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How Servlet Containers Work
Pages: 1, 2, 3, 4

The HttpServer1 Class

The HttpServer1 class in this application is similar to the HttpServer class in the simple web server application in the previous article. However, in this application, the HttpServer1 can serve both static resources and servlets. To request a static resource, use a URL in the following format:



http://machineName:port/staticResource

This is exactly how you requested a static resource in the web server application in the previous article. To request a servlet, you use the following URL:

http://machineName:port/servlet/servletClass

Therefore, if you are using a browser locally to request a servlet called PrimitiveServlet, enter the following URL in the browser's address or URL box:

http://localhost:8080/servlet/PrimitiveServlet

The class' await method, given in Listing 2.2, waits for HTTP requests until a shutdown command is issued. It is similar to the await method discussed in the previous article.

Listing 2.2. The HttpServer1 class' await method

public void await() {
    ServerSocket serverSocket = null;
    int port                  = 8080;

    try {
        serverSocket =  new ServerSocket(port, 1,
        InetAddress.getByName("127.0.0.1"));
    }
    catch (IOException e) {
        e.printStackTrace();
        System.exit(1);
    }

    // Loop waiting for a request
    while (!shutdown) {
        Socket socket       = null;
        InputStream input   = null;
        OutputStream output = null;

        try {
            socket = serverSocket.accept();
            input  = socket.getInputStream();
            output = socket.getOutputStream();

            // create Request object and parse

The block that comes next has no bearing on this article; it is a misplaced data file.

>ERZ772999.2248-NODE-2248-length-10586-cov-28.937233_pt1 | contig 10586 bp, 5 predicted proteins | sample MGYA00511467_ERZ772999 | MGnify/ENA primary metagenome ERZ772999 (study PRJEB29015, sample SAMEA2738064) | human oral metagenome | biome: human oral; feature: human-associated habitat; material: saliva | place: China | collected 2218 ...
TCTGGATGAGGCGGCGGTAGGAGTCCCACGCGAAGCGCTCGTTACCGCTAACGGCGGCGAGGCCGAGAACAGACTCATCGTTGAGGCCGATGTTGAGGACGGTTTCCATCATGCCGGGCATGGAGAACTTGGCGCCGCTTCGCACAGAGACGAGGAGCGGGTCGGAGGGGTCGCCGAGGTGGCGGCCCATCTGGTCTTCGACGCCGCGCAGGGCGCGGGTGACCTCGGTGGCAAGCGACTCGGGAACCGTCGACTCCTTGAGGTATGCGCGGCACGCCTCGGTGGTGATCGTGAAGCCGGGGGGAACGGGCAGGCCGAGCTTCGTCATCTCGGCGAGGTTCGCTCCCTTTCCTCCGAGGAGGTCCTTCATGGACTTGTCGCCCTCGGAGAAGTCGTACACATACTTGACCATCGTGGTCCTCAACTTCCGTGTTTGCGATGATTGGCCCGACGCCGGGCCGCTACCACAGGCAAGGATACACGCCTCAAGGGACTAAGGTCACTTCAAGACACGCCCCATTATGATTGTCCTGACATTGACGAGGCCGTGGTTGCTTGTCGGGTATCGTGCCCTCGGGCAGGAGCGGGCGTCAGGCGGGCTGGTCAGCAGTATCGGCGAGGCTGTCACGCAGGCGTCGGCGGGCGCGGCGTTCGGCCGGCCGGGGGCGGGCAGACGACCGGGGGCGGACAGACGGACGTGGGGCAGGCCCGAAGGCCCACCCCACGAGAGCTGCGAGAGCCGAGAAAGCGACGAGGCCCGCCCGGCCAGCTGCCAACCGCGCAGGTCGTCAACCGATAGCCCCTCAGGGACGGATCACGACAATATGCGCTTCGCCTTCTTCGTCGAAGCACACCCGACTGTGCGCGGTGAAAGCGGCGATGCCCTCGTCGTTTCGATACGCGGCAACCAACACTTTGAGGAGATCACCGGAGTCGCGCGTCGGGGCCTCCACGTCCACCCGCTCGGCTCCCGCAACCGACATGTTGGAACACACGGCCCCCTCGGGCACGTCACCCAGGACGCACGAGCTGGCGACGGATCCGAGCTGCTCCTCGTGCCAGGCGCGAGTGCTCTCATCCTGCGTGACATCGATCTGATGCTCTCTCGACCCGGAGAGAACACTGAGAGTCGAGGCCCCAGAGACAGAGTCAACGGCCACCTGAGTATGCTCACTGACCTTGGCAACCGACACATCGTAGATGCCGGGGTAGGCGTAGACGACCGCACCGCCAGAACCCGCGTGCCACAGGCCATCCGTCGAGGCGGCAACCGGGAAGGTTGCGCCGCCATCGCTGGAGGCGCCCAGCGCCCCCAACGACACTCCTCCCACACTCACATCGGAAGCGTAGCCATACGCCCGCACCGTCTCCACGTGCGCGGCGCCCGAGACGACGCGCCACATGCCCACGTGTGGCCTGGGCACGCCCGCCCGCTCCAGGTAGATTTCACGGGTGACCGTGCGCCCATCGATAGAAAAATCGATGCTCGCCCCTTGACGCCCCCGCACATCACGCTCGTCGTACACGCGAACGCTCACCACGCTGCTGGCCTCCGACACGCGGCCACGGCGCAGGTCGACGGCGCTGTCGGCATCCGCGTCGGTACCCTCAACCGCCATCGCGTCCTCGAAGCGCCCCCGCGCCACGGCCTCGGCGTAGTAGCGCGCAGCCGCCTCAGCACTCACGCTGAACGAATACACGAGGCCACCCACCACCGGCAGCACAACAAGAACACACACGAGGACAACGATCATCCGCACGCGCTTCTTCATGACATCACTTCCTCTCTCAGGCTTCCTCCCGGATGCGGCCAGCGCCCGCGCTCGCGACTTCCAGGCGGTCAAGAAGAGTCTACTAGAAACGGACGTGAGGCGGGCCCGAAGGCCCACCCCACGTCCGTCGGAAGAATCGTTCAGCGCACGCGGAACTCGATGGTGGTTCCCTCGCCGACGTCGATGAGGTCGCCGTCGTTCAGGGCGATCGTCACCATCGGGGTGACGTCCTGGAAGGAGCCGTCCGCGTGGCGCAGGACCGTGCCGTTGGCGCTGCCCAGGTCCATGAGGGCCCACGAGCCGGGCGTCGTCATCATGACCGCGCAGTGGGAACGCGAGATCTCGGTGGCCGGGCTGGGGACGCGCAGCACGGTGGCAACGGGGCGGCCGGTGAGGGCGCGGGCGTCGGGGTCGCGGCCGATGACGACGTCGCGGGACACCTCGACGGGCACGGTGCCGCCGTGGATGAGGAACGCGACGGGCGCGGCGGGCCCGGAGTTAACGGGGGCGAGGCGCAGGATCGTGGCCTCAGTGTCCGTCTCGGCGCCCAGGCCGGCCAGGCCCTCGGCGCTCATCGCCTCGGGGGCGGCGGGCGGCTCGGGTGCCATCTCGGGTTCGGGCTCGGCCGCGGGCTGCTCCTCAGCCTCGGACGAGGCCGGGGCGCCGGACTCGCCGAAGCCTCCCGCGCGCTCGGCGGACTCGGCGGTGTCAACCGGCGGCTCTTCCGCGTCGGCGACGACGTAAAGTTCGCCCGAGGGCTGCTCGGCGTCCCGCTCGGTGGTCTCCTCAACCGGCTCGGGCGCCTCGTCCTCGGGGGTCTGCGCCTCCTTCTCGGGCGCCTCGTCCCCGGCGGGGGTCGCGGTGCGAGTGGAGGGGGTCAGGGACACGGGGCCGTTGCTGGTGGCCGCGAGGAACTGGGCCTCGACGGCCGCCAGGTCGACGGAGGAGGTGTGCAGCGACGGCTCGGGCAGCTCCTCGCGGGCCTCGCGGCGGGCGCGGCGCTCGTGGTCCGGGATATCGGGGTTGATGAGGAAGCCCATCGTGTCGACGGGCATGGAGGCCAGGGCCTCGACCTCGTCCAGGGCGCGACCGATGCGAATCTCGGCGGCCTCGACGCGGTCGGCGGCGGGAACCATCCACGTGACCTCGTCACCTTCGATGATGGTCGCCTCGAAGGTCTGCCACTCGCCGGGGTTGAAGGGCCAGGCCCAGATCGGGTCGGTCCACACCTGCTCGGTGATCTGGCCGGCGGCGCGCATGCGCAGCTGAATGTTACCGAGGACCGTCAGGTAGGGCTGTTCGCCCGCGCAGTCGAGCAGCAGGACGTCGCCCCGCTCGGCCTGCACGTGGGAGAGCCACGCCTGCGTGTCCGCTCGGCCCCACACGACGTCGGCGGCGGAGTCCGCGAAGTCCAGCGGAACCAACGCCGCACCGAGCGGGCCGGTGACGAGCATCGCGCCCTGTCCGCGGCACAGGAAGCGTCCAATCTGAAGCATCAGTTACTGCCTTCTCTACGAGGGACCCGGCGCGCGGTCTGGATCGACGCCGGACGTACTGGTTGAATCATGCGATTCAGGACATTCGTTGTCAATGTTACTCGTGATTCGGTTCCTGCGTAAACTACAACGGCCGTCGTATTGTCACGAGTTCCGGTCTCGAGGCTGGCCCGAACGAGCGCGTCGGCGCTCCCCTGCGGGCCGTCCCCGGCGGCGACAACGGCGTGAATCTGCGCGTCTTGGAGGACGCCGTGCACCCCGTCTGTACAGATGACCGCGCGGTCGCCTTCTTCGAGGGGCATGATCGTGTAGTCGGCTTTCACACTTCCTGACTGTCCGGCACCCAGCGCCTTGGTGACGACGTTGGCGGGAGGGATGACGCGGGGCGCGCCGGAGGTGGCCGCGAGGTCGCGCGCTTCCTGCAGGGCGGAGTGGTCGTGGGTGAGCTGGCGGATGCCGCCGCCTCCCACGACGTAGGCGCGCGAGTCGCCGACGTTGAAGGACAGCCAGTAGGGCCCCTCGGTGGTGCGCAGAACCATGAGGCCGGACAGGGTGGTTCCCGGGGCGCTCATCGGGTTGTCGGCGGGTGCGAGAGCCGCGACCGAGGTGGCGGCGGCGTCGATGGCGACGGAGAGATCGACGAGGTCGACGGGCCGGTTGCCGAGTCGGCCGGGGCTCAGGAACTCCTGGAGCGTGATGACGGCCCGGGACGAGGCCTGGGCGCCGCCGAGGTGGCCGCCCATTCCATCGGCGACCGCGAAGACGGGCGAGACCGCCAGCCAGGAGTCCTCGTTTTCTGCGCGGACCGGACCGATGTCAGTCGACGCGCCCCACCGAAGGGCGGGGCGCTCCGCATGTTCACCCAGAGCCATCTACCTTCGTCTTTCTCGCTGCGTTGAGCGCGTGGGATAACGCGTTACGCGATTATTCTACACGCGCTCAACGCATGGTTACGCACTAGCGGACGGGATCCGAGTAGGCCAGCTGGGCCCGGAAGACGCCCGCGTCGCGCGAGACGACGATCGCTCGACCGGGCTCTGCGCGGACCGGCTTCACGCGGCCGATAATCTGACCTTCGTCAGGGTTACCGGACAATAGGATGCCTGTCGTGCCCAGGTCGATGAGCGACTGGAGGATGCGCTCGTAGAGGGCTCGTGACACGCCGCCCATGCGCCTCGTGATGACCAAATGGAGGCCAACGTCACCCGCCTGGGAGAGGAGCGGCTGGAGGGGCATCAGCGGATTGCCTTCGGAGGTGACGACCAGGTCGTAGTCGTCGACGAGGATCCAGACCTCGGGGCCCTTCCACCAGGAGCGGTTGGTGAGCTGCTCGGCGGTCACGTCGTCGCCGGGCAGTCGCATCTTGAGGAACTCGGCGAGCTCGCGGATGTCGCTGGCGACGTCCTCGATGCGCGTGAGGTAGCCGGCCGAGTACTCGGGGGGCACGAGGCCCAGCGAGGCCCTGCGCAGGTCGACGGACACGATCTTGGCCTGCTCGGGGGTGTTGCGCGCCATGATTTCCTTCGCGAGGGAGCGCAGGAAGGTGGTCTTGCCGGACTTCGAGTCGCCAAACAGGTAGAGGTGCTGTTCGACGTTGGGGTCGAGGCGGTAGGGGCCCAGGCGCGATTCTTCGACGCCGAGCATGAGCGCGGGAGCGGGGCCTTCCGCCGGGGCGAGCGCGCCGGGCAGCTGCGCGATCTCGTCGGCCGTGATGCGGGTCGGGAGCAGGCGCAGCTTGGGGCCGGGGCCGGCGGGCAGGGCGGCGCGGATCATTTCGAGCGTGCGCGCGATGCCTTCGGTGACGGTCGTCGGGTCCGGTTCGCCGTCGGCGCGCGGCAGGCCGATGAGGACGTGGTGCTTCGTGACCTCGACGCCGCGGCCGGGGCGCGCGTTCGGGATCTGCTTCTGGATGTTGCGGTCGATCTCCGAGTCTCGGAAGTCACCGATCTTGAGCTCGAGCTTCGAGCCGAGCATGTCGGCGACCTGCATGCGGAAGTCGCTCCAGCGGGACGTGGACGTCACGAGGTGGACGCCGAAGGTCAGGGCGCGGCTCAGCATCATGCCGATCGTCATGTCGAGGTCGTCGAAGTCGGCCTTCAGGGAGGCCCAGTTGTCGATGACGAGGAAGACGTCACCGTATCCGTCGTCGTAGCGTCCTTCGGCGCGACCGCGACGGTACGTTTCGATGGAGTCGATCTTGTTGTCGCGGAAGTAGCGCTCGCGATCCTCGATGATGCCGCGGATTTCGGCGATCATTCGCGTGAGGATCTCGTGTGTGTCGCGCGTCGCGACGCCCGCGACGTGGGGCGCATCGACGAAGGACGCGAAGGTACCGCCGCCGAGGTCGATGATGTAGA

Request request = new Request(input);
            request.parse();

            // create Response object
            Response response = new Response(output);
            response.setRequest(request);

            // check if this is a request for a servlet or a static resource
            // a request for a servlet begins with "/servlet/"
            if (request.getUri().startsWith("/servlet/")) {
                ServletProcessor1 processor = new ServletProcessor1();
                processor.process(request, response);
            }
            else {
               StaticResourceProcessor processor =
                   new StaticResourceProcessor();
               processor.process(request, response);
            }

            // Close the socket
            socket.close();

            //check if the previous URI is a shutdown command
            shutdown = request.getUri().equals(SHUTDOWN_COMMAND);
        }
        catch (Exception e) {
            e.printStackTrace();
            System.exit(1);
        }
    }
}

The difference between the await method in Listing 2.2 and the one in the previous article is that in Listing 2.2, the request can be dispatched to either a StaticResourceProcessor or a ServletProcessor. The request is forwarded to the latter if the URI contains the string "/servlet/." Otherwise, the request is passed to the StaticResourceProcessor instance.